Since the prime minster announced his roadmap out of lockdown, the national mood has changed. After a year of home-haircuts and no pub, any sign of an end to these restrictions would be greeted with joy and jubilation. But buried under this wave of optimism there are signs that those in power are seeking to retain some of these restrictions – and erode our ability to hold them to account in the process.
The right to protest is the lifeblood of a democracy. Yet it is under threat and the pandemic has super-charged the attack currently underway by the home secretary, who has made clear her disdain for public displays of dissent. Protest is an important way in which we can change and fight for a fairer, more just society. For many – particularly those who can’t be heard because they’re not allowed a voice (or a vote if this government has its way with Voter ID) – it might be the only way to stand up to power and demand change.
Since the first lockdown Liberty has warned that radical State powers ushered in during emergencies create the opportunity for our rights to be permanently undermined. Parliament must see this danger for the reality it is.
This also isn’t random opportunism or a direct response to an emerging threat. In fact, this move fits neatly into a long-term campaign to undermine the right to protest. The Metropolitan Police unlawfully banned protest in the capital for a month in 2019, and climate activists have faced injunctions obtained by companies to prevent them from protesting. The Stansted 15 activists were charged under counter-terrorism laws – the Court of Appeal found they had no case to answer, but the purpose of the charges were clearly intended to stifle dissent.
For all that this government talks about free speech, when it comes to protesting on the streets it is very keen on muffling the noise.
While criminalising protest should be concerning enough, it’s more worrying when understood to be only a small part of the story when it comes to this government’s approach to accountability.
While the pandemic has raged, this government has been quietly making plans to weaken the ways people can challenge government decisions and remove vital safeguards on accountability, whether through the overseas operations bill or via its bid to limit access to judicial review and the Human Rights Act, the consultation on which closed this week (Wednesday 3 March).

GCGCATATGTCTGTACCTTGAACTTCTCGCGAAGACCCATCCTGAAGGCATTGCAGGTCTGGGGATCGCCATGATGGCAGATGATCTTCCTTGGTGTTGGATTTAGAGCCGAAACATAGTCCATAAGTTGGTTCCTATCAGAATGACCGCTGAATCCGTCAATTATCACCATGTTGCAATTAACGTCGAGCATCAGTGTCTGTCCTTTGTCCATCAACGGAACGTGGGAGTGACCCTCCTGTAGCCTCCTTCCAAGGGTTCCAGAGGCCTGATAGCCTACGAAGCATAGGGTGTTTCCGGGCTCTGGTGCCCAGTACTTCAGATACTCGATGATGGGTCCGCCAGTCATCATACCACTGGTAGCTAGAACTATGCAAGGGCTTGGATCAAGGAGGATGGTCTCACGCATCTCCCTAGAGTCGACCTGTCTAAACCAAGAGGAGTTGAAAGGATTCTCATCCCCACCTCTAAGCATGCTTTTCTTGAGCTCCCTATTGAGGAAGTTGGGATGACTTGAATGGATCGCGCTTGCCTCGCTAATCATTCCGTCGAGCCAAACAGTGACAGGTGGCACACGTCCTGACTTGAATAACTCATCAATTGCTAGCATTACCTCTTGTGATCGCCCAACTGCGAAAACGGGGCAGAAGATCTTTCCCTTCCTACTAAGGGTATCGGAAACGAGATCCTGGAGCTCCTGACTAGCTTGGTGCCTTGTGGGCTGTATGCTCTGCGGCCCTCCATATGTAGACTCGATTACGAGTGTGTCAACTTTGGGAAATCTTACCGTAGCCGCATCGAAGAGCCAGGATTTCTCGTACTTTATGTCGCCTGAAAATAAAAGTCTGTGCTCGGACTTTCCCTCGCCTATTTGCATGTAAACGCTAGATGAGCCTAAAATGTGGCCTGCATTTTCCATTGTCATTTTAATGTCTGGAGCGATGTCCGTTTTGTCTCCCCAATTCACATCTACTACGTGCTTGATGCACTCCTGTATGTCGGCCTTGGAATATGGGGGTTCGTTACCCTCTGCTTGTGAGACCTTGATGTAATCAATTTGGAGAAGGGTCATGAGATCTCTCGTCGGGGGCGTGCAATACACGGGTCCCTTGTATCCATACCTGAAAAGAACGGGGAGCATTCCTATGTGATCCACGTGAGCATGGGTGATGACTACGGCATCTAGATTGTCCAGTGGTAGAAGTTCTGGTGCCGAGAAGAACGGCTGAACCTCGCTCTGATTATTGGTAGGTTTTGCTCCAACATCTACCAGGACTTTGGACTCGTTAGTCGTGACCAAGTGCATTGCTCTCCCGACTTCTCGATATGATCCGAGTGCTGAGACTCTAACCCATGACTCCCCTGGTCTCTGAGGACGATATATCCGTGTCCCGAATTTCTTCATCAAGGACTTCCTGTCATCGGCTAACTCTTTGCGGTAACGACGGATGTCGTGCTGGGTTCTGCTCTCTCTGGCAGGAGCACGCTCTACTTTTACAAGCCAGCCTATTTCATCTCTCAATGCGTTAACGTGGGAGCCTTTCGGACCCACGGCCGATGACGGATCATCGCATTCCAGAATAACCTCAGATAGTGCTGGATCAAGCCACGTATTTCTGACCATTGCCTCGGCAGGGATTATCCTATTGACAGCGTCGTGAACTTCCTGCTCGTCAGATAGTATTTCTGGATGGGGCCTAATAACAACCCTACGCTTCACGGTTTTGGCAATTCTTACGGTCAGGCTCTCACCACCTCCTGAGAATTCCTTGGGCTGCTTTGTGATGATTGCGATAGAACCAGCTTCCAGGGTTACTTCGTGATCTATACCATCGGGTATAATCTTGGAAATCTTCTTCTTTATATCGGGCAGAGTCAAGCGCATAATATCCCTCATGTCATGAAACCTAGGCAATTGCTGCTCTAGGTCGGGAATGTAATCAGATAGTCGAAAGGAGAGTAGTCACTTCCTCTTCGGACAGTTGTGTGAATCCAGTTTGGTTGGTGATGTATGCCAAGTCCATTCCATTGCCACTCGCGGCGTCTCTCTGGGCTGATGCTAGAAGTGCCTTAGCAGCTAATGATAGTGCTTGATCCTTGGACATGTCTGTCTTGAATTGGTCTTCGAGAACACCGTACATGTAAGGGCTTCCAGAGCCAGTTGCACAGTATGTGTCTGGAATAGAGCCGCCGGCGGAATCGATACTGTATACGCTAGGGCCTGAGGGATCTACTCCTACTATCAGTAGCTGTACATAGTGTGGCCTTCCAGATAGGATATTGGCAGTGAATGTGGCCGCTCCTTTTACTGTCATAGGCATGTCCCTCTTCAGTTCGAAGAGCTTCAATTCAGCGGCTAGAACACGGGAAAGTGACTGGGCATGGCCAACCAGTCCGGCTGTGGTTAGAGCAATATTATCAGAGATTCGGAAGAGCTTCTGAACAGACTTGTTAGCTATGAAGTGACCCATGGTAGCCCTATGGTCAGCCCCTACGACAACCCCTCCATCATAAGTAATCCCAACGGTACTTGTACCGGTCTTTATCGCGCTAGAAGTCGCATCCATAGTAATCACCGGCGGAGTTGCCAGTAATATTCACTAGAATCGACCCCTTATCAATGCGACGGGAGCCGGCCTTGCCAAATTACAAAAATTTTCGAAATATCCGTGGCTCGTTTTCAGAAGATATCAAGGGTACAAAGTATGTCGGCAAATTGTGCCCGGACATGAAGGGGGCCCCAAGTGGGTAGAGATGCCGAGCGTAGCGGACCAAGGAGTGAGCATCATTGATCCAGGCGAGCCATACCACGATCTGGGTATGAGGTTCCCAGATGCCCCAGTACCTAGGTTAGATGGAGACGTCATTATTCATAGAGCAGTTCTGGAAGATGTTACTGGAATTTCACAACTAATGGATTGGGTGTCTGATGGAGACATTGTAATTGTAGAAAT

Those who are unconcerned by such plans should take another look at how this pandemic has panned out in England.
When the virus hit, the government drafted and passed the Coronavirus Act in days – the biggest limitation on civil liberties in a generation. The act gave the police sweeping new powers which saw a spike in discriminatory policing. It lowered care standards and made it easier for the government to spy on us; it enabled the postponement of elections. It also typified how this government acts. It prioritises criminal justice, punishment and control, while failing to support those most at risk.
This approach has already caused untold damage.
Under the lockdown regulations that accompanied the act, hundreds of people have been threatened, arrested and fined for exercising their right to protest, and many of the most marginalised have had to cancel protests for fear of being arrested or fined.
State power is currently at an all-time high. The ability to keep this power in check has never been more important. Yet in the much-trumpeted announcement of the road out of lockdown, no mention was made of what is happening with regards to protest. It remains under threat – certainly if the Coronavirus Act remains on the statute books. In the coming weeks, MPs must vote on whether to renew this law.
We’re all well aware that we’re not in the same place we were a year ago, but it’s not good enough for parliament to renew the act because they haven’t thought of an alternative. The government has had 11 months to learn from its mistakes and create something better. With no sign they intend to do so, we’ve done it for them.
The protect-everyone bill, which Liberty has drafted in partnership with dozens of charities and front-line organisations, as well as lawyers and academics, is a blueprint for building a pandemic strategy we can trust and that keeps us all safe.
If parliament votes through the Coronavirus Act again, they are doing so knowing the damage it has caused. Yet there is clear reluctance by some in the cabinet to let some of these powers go.
Over the coming months, protest is no doubt going to be an important part of how the public voices its concerns on everything from Brexit to the impact of lockdown and Black Lives Matter. Whatever those concerns are, they deserve the right to be heard. How able people are to take to the streets now hangs in the balance, and if the Coronavirus Act is passed for a third time, that balance very much tips in the favour of government.